1) What made the "aiki" of OSensei unique was his conceptual splitting of the term. As has been pointed out, the idea of "aiki" exists in many older arts, but as a relatively specific and understandable concept. One might define "aiki" as taking optimum advantage of the maai of a combative encounter, such that the desired result feels nearly effortless. OSensei took "aiki" and formed "ai" and "Ki". Putting it another way, while one could pseudo-translate "aikijujutsu" as "jujutsu done with aiki", Aikido would need to be translated as "the way of harmonizing with Ki." There is a fundamental shift here. The traditional usage of aiki is non-religious and can exist without any assumptions beyond the specifics of the combative interaction. OSensei elevated Ki (in keeping with his religious convictions) to a unifying life force that creates and binds the universe together (to paraphrase Yoda…), and the goal of Aikido, to join intentionally with that life force. To my thinking this pre-supposes a certain religious/spiritual Truth.

2) The genius of OSensei's teaching was that one did not need to study technique in order to be a great martial artist/human but simply needed to learn how to perceive and unify the self with the Ki-flow of the universe, (thus all of the "I am the Universe!" quotes…). He was not teaching a martial art, but rather was offering an environment where his students could hope to find the same underlying sense of connectedness as he had found. Ki was the key (sorry, couldn't help myself…) to everything: happiness, health, mental focus, martial competence… It was therefore useless to offer specific physical corrections/teachings since once the student was truly aware of Ki, everything would become clear.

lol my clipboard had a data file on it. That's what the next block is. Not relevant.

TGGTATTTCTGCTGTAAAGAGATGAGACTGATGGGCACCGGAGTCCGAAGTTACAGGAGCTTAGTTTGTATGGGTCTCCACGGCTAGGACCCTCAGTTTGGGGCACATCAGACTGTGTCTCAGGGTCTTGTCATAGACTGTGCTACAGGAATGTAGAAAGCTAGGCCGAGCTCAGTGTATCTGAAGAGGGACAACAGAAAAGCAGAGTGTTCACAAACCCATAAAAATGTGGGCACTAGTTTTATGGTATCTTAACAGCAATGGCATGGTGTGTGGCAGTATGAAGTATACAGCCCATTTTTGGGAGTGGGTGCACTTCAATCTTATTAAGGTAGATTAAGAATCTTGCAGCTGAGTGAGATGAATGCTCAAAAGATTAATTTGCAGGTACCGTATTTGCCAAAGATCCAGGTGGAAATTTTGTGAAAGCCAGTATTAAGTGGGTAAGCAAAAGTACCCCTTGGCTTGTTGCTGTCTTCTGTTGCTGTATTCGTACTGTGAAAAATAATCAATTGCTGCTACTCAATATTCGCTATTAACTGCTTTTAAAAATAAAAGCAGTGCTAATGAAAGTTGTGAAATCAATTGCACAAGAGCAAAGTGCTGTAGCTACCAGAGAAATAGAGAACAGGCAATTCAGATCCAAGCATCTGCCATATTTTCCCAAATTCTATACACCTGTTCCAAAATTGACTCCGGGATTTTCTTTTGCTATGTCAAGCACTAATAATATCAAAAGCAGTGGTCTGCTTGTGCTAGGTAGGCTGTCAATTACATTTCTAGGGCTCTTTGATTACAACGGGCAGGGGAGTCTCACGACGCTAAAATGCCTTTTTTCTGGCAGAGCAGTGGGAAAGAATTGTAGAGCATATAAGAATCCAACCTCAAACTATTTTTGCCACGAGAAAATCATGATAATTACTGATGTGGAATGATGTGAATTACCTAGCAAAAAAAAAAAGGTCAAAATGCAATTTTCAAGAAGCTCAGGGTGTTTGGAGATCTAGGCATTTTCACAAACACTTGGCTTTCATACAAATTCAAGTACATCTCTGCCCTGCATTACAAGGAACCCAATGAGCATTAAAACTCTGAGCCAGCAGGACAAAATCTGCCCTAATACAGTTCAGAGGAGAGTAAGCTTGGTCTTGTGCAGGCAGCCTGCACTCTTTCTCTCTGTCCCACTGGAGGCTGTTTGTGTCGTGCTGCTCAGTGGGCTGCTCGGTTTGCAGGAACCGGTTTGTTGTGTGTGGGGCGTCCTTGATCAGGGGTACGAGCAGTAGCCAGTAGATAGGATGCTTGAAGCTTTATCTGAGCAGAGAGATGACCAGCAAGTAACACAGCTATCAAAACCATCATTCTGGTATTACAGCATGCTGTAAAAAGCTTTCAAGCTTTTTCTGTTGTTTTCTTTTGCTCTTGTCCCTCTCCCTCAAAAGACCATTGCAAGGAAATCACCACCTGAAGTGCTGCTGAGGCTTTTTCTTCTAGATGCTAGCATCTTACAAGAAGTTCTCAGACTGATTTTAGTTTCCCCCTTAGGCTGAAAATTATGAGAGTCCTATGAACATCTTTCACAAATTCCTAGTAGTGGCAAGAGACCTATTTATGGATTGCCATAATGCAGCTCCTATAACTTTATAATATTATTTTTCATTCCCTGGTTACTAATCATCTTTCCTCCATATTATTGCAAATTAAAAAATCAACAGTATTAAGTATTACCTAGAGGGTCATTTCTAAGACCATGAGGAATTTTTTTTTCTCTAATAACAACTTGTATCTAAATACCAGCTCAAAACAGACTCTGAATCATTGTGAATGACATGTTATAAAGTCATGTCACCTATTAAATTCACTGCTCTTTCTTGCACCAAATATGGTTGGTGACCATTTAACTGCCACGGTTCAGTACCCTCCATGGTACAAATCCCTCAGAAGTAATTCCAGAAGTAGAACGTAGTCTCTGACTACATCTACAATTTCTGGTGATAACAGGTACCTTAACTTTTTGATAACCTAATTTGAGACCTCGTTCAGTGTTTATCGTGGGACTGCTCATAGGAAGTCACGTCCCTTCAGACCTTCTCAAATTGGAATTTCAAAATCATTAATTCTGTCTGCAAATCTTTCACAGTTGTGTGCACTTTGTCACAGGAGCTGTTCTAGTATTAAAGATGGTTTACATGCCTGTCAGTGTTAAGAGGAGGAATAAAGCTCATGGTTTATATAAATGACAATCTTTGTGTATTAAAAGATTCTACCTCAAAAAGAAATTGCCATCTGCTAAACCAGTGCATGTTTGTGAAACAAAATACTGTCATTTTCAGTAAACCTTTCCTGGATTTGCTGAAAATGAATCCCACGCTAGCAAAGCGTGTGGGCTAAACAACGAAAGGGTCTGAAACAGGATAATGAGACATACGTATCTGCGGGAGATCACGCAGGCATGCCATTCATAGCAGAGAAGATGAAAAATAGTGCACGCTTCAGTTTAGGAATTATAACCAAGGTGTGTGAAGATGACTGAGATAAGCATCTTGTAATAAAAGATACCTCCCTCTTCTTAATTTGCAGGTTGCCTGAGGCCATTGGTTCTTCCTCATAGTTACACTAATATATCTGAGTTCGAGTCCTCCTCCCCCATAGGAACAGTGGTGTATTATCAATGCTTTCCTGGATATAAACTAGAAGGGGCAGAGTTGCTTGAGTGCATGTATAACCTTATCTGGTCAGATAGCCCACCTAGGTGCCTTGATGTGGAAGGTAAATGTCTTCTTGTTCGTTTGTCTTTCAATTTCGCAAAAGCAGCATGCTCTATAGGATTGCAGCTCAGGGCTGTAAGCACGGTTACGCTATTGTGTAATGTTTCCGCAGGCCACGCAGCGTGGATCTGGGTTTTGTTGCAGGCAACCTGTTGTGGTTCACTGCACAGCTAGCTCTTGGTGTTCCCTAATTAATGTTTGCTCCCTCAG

Those are what I consider to be the most important assertions/distinctions of the text. I'm sure many of you are thinking, "Well duh…" but frankly, I've never heard these points made in such a clear and distinct manner. If one looks at many of the "What is Aikido?" FAQs on dojo websites or Wikipedia entries, many focus specifically on the old meaning of aiki that, at least according to my reading of "Spirit of Aikido," is specifically what is DIFFERENT about OSensei's art. Some excerpts from the Wikipedia entry for example:
"Aikido (合気道 aikidō?), translated as "the way of harmonious spirit", is a Japanese martial art developed by Morihei Ueshiba as a synthesis of his martial studies, philosophy, and religious beliefs. Ueshiba's goal was to create an art practitioners could use to defend themselves without injuring their attacker.